Tan is a style genius, but he also knows a thing or two about confidence and self-esteem. On season three's "Jones Bar-B-Q," the fashionista is dressing sisters Mary and Deborah, both of whom are happily surprised at the outcome after being incredibly hesitant to try on long leather skirts and colorful cardigans. We love that Tan understands his heroes' insecurities and helps them both work with them and against them. He's willing to offer tips and tricks that will help them dress to their comfort level both physically and mentally, but he also consistently reminds them that who they are and what they look like is beautiful the way it is. We appreciate this Queer Eye lesson and Tan's understanding of fashion and feelings, and we're glad he's always reminding us to rock what we've got!
Jonathan Van Ness always knows what to say. On the season four episode, "A Tale of Two Cultures," JVN and hero, Deanna, talk about life over a new hairdo. Deanna discusses her Mexican-American upbringing and how her father taught her never to ask for more than she needs, to never bring more attention to herself than necessary and how failure to do so causes problems. JVN relates his own life in the LGBTQ+ community to hers and reminds her — and us all — that no matter who you are, where you're from, who you love, or anything else, it's okay to ask for what you need and it's okay to need to ask to begin with. The arbitrary targets on your back are not your fault, they're the faults of those who place them there.
When Karamo meets season one hero, Cory the police officer, during the episode "Dega Don't," their time together immediately turns to the discussion of police brutality and racism. They're able to have an open, calm, and understanding conversation that acknowledges both their points of view and gives them an opportunity to find their shared values about how society should function. One of the greatest things about Queer Eye is that the Fab Five often take the chance to sit down with their heroes and learn from them about life, about love, about everything. It's something we could all benefit from remembering: the people around us can always teach us new things and we can teach them, no matter our differences.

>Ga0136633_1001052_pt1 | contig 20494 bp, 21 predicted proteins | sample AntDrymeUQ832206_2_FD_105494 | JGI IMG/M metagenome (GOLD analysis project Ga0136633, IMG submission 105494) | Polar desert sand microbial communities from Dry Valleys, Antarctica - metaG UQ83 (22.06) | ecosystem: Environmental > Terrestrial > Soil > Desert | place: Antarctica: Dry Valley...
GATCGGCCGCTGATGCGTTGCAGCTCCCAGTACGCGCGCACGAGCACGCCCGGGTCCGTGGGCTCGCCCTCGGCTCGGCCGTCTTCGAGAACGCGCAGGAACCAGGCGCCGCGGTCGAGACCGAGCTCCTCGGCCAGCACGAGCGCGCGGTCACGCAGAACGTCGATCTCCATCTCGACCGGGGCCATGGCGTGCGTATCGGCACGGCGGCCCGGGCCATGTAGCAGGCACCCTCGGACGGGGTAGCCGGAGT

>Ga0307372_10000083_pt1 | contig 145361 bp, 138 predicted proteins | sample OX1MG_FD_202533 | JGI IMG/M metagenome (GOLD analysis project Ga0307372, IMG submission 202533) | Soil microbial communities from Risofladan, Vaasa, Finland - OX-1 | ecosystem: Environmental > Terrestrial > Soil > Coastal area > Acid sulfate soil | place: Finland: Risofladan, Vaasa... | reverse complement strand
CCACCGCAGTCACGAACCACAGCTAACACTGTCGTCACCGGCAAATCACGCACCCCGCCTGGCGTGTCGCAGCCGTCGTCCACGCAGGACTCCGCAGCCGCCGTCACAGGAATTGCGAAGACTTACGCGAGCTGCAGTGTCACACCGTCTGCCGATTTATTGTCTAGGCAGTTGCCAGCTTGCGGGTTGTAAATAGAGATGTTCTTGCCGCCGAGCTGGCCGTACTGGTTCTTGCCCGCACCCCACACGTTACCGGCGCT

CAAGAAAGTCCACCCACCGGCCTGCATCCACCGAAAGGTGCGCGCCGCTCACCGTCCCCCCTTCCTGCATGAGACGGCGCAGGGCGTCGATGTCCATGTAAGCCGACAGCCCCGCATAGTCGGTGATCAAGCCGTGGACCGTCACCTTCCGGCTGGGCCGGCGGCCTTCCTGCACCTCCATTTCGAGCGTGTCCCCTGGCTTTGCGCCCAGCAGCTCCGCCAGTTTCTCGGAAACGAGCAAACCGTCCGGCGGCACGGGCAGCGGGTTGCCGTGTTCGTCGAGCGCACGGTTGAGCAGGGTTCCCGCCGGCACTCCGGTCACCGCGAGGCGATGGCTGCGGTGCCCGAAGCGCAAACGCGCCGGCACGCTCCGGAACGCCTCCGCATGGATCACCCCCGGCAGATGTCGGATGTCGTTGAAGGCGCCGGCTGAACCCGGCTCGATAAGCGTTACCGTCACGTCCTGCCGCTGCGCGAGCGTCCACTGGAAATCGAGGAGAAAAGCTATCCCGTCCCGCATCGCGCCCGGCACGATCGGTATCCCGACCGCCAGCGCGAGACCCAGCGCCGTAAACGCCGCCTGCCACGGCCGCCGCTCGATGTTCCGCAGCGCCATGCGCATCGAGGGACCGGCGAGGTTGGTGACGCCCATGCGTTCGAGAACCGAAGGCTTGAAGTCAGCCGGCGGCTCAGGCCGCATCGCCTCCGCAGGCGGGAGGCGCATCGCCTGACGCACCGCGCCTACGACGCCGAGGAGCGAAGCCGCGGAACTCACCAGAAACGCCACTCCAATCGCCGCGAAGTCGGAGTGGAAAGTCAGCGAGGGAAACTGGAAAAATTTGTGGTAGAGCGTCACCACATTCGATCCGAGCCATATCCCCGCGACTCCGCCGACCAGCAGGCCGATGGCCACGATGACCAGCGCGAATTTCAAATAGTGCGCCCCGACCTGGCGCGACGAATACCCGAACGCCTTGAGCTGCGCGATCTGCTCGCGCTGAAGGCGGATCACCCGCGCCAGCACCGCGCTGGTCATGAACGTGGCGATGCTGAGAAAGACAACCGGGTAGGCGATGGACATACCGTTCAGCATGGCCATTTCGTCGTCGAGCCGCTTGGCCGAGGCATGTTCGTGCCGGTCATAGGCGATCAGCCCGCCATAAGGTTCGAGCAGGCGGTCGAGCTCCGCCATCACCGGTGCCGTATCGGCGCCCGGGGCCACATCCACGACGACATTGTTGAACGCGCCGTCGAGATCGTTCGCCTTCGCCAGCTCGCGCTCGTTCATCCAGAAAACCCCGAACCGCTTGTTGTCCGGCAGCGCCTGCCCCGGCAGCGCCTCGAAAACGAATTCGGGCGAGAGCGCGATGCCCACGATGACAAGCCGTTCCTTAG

On the season one episode, "Camp Rules," two Bobbys join together to plant a garden and discuss God. Fab Five Bobby, designer extraordinaire, grew up going to the church and experienced negativity around his sexual orientation and the church he was a part of. Hero Bobby is a current devout Christian who values the place religion takes in his family life. The two are able to find common ground over eggplants and zucchinis, and our interior decorator is able to recall this quote from a less hurtful part of his religious past. Much like their episode-long journey and both their journeys through their religious experiences, they are able to see that hard times often lead to growth, understanding and better future days. We appreciate B. Berk for sharing this lesson, despite the emotions that may be attached to it, and the reminder that not all struggles are as they seem.
"Black Girl Magic" shows our hero, Jess, as she struggles with accepting that her family cast her out for her sexual orientation. We've heard the Fab Five and other heroes discuss similar stories, and it breaks our hearts. Thankfully, we have Tan to remind us that sometimes it's not always about our blood relations, but our chosen family. Tan helps Jess remember that her friend of almost a decade is someone who has helped her get as far as she has. It's a great lesson to acknowledge that we have the ability to find people outside our biological families who can make differences in our worlds and who will love us unconditionally. Family doesn't have to be based on DNA, it can be based on connection, relationships, and love.
The Fab Five spend a lot of time talking about doing things for yourself, taking time to appreciate yourself and love yourself and the season three episode, "Lost Boy," takes it just a step further. During this episode, they meet Joey, the director of a camp, who needs a little help focusing on himself and his son and how to make a more efficient and better life for them as a family on the campgrounds. Joey finds satisfaction in helping others, but Jonathan is here to remind the episode's hero that you can also find those same feelings of accomplishment while helping yourself, even if it's through seemingly small actions like grooming and cleaning. It's great to remember that serving yourself is still an act of service, and it's still an achievement!